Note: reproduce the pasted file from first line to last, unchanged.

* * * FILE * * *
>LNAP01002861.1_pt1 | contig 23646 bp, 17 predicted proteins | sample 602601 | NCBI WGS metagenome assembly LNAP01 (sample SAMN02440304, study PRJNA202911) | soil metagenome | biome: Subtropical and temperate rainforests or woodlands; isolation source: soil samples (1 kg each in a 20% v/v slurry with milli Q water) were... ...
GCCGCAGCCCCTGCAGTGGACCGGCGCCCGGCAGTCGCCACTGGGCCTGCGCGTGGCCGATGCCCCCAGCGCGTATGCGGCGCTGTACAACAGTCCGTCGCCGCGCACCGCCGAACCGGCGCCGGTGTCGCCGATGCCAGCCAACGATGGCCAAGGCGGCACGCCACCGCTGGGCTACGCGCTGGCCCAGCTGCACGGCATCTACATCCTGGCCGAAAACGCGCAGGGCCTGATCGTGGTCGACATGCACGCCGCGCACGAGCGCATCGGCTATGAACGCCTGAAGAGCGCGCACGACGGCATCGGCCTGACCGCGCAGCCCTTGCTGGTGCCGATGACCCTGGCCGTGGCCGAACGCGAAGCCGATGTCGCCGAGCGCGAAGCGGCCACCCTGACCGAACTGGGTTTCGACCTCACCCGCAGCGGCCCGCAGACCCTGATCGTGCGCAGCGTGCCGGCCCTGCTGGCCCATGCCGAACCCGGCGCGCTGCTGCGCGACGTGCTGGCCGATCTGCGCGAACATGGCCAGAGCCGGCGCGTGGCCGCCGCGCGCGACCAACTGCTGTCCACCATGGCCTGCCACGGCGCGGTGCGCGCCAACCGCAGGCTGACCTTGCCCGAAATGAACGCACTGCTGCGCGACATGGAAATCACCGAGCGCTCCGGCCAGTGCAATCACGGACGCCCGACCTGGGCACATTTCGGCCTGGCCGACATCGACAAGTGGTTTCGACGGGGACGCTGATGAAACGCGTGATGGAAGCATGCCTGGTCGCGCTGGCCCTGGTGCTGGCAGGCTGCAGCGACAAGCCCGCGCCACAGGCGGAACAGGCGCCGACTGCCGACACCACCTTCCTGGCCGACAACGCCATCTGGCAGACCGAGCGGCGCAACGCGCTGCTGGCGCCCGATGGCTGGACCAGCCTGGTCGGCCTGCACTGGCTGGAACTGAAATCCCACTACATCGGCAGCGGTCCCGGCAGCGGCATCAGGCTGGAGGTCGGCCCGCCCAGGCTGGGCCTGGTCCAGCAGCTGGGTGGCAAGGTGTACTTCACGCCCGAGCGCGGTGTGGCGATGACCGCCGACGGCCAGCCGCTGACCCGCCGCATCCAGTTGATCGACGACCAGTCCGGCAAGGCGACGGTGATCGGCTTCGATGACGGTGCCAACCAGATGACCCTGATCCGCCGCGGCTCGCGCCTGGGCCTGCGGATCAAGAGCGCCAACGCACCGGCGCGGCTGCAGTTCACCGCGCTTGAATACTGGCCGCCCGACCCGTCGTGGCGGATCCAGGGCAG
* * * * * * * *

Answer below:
>LNAP01002861.1_pt1 | contig 23646 bp, 17 predicted proteins | sample 602601 | NCBI WGS metagenome assembly LNAP01 (sample SAMN02440304, study PRJNA202911) | soil metagenome | biome: Subtropical and temperate rainforests or woodlands; isolation source: soil samples (1 kg each in a 20% v/v slurry with milli Q water) were... ...
GCCGCAGCCCCTGCAGTGGACCGGCGCCCGGCAGTCGCCACTGGGCCTGCGCGTGGCCGATGCCCCCAGCGCGTATGCGGCGCTGTACAACAGTCCGTCGCCGCGCACCGCCGAACCGGCGCCGGTGTCGCCGATGCCAGCCAACGATGGCCAAGGCGGCACGCCACCGCTGGGCTACGCGCTGGCCCAGCTGCACGGCATCTACATCCTGGCCGAAAACGCGCAGGGCCTGATCGTGGTCGACATGCACGCCGCGCACGAGCGCATCGGCTATGAACGCCTGAAGAGCGCGCACGACGGCATCGGCCTGACCGCGCAGCCCTTGCTGGTGCCGATGACCCTGGCCGTGGCCGAACGCGAAGCCGATGTCGCCGAGCGCGAAGCGGCCACCCTGACCGAACTGGGTTTCGACCTCACCCGCAGCGGCCCGCAGACCCTGATCGTGCGCAGCGTGCCGGCCCTGCTGGCCCATGCCGAACCCGGCGCGCTGCTGCGCGACGTGCTGGCCGATCTGCGCGAACATGGCCAGAGCCGGCGCGTGGCCGCCGCGCGCGACCAACTGCTGTCCACCATGGCCTGCCACGGCGCGGTGCGCGCCAACCGCAGGCTGACCTTGCCCGAAATGAACGCACTGCTGCGCGACATGGAAATCACCGAGCGCTCCGGCCAGTGCAATCACGGACGCCCGACCTGGGCACATTTCGGCCTGGCCGACATCGACAAGTGGTTTCGACGGGGACGCTGATGAAACGCGTGATGGAAGCATGCCTGGTCGCGCTGGCCCTGGTGCTGGCAGGCTGCAGCGACAAGCCCGCGCCACAGGCGGAACAGGCGCCGACTGCCGACACCACCTTCCTGGCCGACAACGCCATCTGGCAGACCGAGCGGCGCAACGCGCTGCTGGCGCCCGATGGCTGGACCAGCCTGGTCGGCCTGCACTGGCTGGAACTGAAATCCCACTACATCGGCAGCGGTCCCGGCAGCGGCATCAGGCTGGAGGTCGGCCCGCCCAGGCTGGGCCTGGTCCAGCAGCTGGGTGGCAAGGTGTACTTCACGCCCGAGCGCGGTGTGGCGATGACCGCCGACGGCCAGCCGCTGACCCGCCGCATCCAGTTGATCGACGACCAGTCCGGCAAGGCGACGGTGATCGGCTTCGATGACGGTGCCAACCAGATGACCCTGATCCGCCGCGGCTCGCGCCTGGGCCTGCGGATCAAGAGCGCCAACGCACCGGCGCGGCTGCAGTTCACCGCGCTTGAATACTGGCCGCCCGACCCGTCGTGGCGGATCCAGGGCAG